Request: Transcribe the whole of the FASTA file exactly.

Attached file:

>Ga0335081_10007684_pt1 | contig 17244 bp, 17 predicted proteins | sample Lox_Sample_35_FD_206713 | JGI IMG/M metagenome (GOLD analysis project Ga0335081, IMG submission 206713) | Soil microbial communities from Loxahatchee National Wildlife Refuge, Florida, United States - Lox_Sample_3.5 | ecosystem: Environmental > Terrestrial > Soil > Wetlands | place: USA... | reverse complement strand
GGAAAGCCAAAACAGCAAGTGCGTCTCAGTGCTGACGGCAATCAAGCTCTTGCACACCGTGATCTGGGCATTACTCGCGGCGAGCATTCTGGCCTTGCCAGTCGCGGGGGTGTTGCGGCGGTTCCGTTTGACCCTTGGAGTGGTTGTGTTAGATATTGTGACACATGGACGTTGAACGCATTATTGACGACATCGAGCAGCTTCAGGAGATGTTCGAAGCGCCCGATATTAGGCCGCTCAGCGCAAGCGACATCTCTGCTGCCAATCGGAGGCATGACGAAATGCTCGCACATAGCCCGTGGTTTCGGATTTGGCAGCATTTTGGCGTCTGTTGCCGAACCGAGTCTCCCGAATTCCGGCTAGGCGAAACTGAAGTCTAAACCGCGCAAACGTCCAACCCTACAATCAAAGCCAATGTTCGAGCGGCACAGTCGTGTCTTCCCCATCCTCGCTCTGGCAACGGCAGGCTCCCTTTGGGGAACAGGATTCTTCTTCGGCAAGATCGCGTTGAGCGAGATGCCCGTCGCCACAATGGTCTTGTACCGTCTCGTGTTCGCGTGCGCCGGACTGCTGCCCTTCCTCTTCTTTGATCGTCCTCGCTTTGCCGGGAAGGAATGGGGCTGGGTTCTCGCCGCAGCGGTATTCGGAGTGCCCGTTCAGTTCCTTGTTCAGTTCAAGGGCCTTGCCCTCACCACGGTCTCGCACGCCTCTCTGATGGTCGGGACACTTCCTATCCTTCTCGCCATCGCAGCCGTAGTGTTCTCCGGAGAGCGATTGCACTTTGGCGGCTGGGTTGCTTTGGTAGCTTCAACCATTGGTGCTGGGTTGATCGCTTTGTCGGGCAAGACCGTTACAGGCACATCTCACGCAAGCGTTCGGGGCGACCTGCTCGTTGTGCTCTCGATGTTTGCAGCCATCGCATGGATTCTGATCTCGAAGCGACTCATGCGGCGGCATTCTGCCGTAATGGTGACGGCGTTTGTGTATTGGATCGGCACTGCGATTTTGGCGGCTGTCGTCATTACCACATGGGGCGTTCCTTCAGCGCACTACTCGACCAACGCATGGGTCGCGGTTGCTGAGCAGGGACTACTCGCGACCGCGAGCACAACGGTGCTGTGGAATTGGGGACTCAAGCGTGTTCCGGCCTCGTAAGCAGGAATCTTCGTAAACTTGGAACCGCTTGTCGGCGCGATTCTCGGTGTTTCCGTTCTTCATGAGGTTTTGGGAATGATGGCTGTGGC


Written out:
>Ga0335081_10007684_pt1 | contig 17244 bp, 17 predicted proteins | sample Lox_Sample_35_FD_206713 | JGI IMG/M metagenome (GOLD analysis project Ga0335081, IMG submission 206713) | Soil microbial communities from Loxahatchee National Wildlife Refuge, Florida, United States - Lox_Sample_3.5 | ecosystem: Environmental > Terrestrial > Soil > Wetlands | place: USA... | reverse complement strand
GGAAAGCCAAAACAGCAAGTGCGTCTCAGTGCTGACGGCAATCAAGCTCTTGCACACCGTGATCTGGGCATTACTCGCGGCGAGCATTCTGGCCTTGCCAGTCGCGGGGGTGTTGCGGCGGTTCCGTTTGACCCTTGGAGTGGTTGTGTTAGATATTGTGACACATGGACGTTGAACGCATTATTGACGACATCGAGCAGCTTCAGGAGATGTTCGAAGCGCCCGATATTAGGCCGCTCAGCGCAAGCGACATCTCTGCTGCCAATCGGAGGCATGACGAAATGCTCGCACATAGCCCGTGGTTTCGGATTTGGCAGCATTTTGGCGTCTGTTGCCGAACCGAGTCTCCCGAATTCCGGCTAGGCGAAACTGAAGTCTAAACCGCGCAAACGTCCAACCCTACAATCAAAGCCAATGTTCGAGCGGCACAGTCGTGTCTTCCCCATCCTCGCTCTGGCAACGGCAGGCTCCCTTTGGGGAACAGGATTCTTCTTCGGCAAGATCGCGTTGAGCGAGATGCCCGTCGCCACAATGGTCTTGTACCGTCTCGTGTTCGCGTGCGCCGGACTGCTGCCCTTCCTCTTCTTTGATCGTCCTCGCTTTGCCGGGAAGGAATGGGGCTGGGTTCTCGCCGCAGCGGTATTCGGAGTGCCCGTTCAGTTCCTTGTTCAGTTCAAGGGCCTTGCCCTCACCACGGTCTCGCACGCCTCTCTGATGGTCGGGACACTTCCTATCCTTCTCGCCATCGCAGCCGTAGTGTTCTCCGGAGAGCGATTGCACTTTGGCGGCTGGGTTGCTTTGGTAGCTTCAACCATTGGTGCTGGGTTGATCGCTTTGTCGGGCAAGACCGTTACAGGCACATCTCACGCAAGCGTTCGGGGCGACCTGCTCGTTGTGCTCTCGATGTTTGCAGCCATCGCATGGATTCTGATCTCGAAGCGACTCATGCGGCGGCATTCTGCCGTAATGGTGACGGCGTTTGTGTATTGGATCGGCACTGCGATTTTGGCGGCTGTCGTCATTACCACATGGGGCGTTCCTTCAGCGCACTACTCGACCAACGCATGGGTCGCGGTTGCTGAGCAGGGACTACTCGCGACCGCGAGCACAACGGTGCTGTGGAATTGGGGACTCAAGCGTGTTCCGGCCTCGTAAGCAGGAATCTTCGTAAACTTGGAACCGCTTGTCGGCGCGATTCTCGGTGTTTCCGTTCTTCATGAGGTTTTGGGAATGATGGCTGTGGC